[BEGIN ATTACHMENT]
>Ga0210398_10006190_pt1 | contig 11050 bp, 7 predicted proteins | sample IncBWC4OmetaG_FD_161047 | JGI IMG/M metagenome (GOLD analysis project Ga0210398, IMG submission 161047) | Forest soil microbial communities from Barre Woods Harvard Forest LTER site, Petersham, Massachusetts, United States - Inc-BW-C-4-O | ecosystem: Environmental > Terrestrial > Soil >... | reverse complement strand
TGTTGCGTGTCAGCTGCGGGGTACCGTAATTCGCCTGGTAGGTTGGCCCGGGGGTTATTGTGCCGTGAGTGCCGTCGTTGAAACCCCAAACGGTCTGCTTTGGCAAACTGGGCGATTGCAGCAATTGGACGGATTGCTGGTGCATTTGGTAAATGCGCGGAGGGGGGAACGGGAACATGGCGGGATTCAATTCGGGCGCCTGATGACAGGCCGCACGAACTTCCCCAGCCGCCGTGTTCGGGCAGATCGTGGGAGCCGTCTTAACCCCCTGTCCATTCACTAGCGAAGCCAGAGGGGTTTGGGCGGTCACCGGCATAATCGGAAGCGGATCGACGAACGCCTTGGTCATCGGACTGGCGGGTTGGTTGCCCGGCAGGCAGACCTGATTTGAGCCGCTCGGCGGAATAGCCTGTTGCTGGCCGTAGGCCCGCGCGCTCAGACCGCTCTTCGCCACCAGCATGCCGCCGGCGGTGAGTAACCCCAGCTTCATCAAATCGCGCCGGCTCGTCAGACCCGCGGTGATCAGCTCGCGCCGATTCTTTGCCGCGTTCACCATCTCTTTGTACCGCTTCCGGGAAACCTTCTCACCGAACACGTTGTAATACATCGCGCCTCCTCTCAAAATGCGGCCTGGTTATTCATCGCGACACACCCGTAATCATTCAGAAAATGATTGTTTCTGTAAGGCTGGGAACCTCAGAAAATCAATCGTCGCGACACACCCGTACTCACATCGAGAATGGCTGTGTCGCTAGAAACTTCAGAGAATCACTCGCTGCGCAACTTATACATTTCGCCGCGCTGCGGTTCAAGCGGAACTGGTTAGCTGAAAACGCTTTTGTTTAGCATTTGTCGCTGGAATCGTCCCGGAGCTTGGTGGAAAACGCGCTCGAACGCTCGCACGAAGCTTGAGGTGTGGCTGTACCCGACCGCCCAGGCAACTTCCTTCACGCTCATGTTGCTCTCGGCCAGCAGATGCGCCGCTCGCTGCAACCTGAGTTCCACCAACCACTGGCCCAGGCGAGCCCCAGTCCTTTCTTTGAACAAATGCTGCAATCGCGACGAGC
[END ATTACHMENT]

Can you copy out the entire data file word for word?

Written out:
>Ga0210398_10006190_pt1 | contig 11050 bp, 7 predicted proteins | sample IncBWC4OmetaG_FD_161047 | JGI IMG/M metagenome (GOLD analysis project Ga0210398, IMG submission 161047) | Forest soil microbial communities from Barre Woods Harvard Forest LTER site, Petersham, Massachusetts, United States - Inc-BW-C-4-O | ecosystem: Environmental > Terrestrial > Soil >... | reverse complement strand
TGTTGCGTGTCAGCTGCGGGGTACCGTAATTCGCCTGGTAGGTTGGCCCGGGGGTTATTGTGCCGTGAGTGCCGTCGTTGAAACCCCAAACGGTCTGCTTTGGCAAACTGGGCGATTGCAGCAATTGGACGGATTGCTGGTGCATTTGGTAAATGCGCGGAGGGGGGAACGGGAACATGGCGGGATTCAATTCGGGCGCCTGATGACAGGCCGCACGAACTTCCCCAGCCGCCGTGTTCGGGCAGATCGTGGGAGCCGTCTTAACCCCCTGTCCATTCACTAGCGAAGCCAGAGGGGTTTGGGCGGTCACCGGCATAATCGGAAGCGGATCGACGAACGCCTTGGTCATCGGACTGGCGGGTTGGTTGCCCGGCAGGCAGACCTGATTTGAGCCGCTCGGCGGAATAGCCTGTTGCTGGCCGTAGGCCCGCGCGCTCAGACCGCTCTTCGCCACCAGCATGCCGCCGGCGGTGAGTAACCCCAGCTTCATCAAATCGCGCCGGCTCGTCAGACCCGCGGTGATCAGCTCGCGCCGATTCTTTGCCGCGTTCACCATCTCTTTGTACCGCTTCCGGGAAACCTTCTCACCGAACACGTTGTAATACATCGCGCCTCCTCTCAAAATGCGGCCTGGTTATTCATCGCGACACACCCGTAATCATTCAGAAAATGATTGTTTCTGTAAGGCTGGGAACCTCAGAAAATCAATCGTCGCGACACACCCGTACTCACATCGAGAATGGCTGTGTCGCTAGAAACTTCAGAGAATCACTCGCTGCGCAACTTATACATTTCGCCGCGCTGCGGTTCAAGCGGAACTGGTTAGCTGAAAACGCTTTTGTTTAGCATTTGTCGCTGGAATCGTCCCGGAGCTTGGTGGAAAACGCGCTCGAACGCTCGCACGAAGCTTGAGGTGTGGCTGTACCCGACCGCCCAGGCAACTTCCTTCACGCTCATGTTGCTCTCGGCCAGCAGATGCGCCGCTCGCTGCAACCTGAGTTCCACCAACCACTGGCCCAGGCGAGCCCCAGTCCTTTCTTTGAACAAATGCTGCAATCGCGACGAGC